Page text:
Also, phones are able to connect to multiple types of networks (makes
sense: they need to work in areas where there's one type and not another).
In my experience, there will be an indicator in the top icon bar, or at
least information in Settings, showing what network the phone is currently
Aside to Thomas Edelbute: yes, AT&T retired its 3g network earlier this
year. You now need a phone that not only supports 4g and up, but is
whitelisted for their 4g network.
On Tue, Aug 16, 2022 at 9:14 PM Joe Hourclé <[log in to unmask]> wrote:
> On Aug 16, 2022, at 8:13 PM, charles meyer <[log in to unmask]> wrote:
> > My esteemed listmates,
> > Cell phone cos and providers haven't made this easy.
> > I'm trying to help a patron discover if they have an 3G or 4G phone.
> > I visited this site www.imei.info, enter your IMEI number and it reveals
> > lots of info but LTE is says nothing about 4G or 3G. Just lists a bunch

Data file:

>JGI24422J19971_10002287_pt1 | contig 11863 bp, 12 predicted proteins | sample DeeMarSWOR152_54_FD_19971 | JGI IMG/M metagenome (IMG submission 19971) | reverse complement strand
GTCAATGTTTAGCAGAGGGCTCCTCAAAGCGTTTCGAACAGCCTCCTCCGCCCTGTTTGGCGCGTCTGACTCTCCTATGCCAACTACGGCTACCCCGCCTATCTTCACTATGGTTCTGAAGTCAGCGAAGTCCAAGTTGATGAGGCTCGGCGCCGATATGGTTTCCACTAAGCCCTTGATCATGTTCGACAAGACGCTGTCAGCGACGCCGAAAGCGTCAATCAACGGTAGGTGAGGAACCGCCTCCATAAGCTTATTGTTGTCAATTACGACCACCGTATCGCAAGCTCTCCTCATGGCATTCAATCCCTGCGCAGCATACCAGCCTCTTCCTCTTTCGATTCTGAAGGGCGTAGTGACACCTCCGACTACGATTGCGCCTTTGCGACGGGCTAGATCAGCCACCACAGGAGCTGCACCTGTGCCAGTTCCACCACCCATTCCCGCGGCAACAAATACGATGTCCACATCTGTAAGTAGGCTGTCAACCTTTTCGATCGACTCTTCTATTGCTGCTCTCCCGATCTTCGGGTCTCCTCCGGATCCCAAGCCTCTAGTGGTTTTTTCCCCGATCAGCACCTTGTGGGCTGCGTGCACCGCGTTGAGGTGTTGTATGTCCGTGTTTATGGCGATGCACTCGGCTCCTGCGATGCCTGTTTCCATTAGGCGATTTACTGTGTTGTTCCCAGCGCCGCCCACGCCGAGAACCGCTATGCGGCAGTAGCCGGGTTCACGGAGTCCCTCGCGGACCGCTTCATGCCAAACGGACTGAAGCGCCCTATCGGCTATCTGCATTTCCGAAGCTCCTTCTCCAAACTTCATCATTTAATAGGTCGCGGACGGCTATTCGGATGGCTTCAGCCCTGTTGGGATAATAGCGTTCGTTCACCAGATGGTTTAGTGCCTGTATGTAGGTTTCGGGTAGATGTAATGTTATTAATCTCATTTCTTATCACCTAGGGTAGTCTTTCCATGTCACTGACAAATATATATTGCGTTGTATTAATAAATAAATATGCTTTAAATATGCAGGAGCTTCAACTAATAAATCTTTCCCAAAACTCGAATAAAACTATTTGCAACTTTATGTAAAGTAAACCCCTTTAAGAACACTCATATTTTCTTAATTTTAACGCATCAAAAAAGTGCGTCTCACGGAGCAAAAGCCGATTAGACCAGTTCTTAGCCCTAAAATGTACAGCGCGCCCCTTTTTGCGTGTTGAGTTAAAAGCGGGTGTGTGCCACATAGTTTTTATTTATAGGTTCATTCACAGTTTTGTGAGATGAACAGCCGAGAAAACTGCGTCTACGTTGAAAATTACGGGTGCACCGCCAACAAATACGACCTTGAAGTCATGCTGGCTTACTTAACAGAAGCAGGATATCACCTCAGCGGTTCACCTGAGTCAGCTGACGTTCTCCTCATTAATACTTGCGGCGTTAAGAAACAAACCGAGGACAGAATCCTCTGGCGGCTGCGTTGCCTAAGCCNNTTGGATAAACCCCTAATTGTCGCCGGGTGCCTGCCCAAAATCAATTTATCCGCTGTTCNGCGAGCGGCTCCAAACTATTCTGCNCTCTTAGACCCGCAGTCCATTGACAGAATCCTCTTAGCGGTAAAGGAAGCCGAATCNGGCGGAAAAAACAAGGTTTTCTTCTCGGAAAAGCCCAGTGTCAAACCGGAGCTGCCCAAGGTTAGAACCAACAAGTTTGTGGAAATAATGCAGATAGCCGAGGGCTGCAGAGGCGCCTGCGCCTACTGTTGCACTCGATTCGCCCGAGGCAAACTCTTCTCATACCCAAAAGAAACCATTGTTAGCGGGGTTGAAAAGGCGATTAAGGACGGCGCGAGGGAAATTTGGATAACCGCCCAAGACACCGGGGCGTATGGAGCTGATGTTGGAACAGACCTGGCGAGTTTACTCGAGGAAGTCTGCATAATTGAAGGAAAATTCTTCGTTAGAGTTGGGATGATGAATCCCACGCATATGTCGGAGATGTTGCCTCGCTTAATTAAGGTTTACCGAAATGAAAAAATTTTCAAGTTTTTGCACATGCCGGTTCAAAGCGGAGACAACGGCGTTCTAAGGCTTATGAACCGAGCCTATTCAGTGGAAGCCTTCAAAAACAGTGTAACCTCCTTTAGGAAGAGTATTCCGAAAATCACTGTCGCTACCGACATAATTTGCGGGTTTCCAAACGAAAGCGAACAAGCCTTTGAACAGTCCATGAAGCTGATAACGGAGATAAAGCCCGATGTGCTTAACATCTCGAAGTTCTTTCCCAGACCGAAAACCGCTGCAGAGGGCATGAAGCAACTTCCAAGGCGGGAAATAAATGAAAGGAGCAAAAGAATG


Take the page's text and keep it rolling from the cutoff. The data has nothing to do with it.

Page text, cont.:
> > numbers.
> > Has anyone enjoyed success ascertaining if a Samsung is 3g -vs- 4G?
> LTE is a sorta baby 4G.
> Basically, I when the 4G standard was set, one of the companies (I don’t
> remember which at this point) was like ‘we have 4G!’ And other people
> responded ‘but isn’t 4G supposed to be faster than that?’
> ‘But it uses the technology and concepts from 4G, so it’s better than 3G,
> and no one else has 4G yet, so we’re going to call it 4G in our
> And there was pushback, and so there are two different varieties of 4G:
> LTE and LTE-A aka LTE+.
> LTE-A / LTE+ was the original 4G specification that was proposed. LTE is
> a partial implementation of 4G.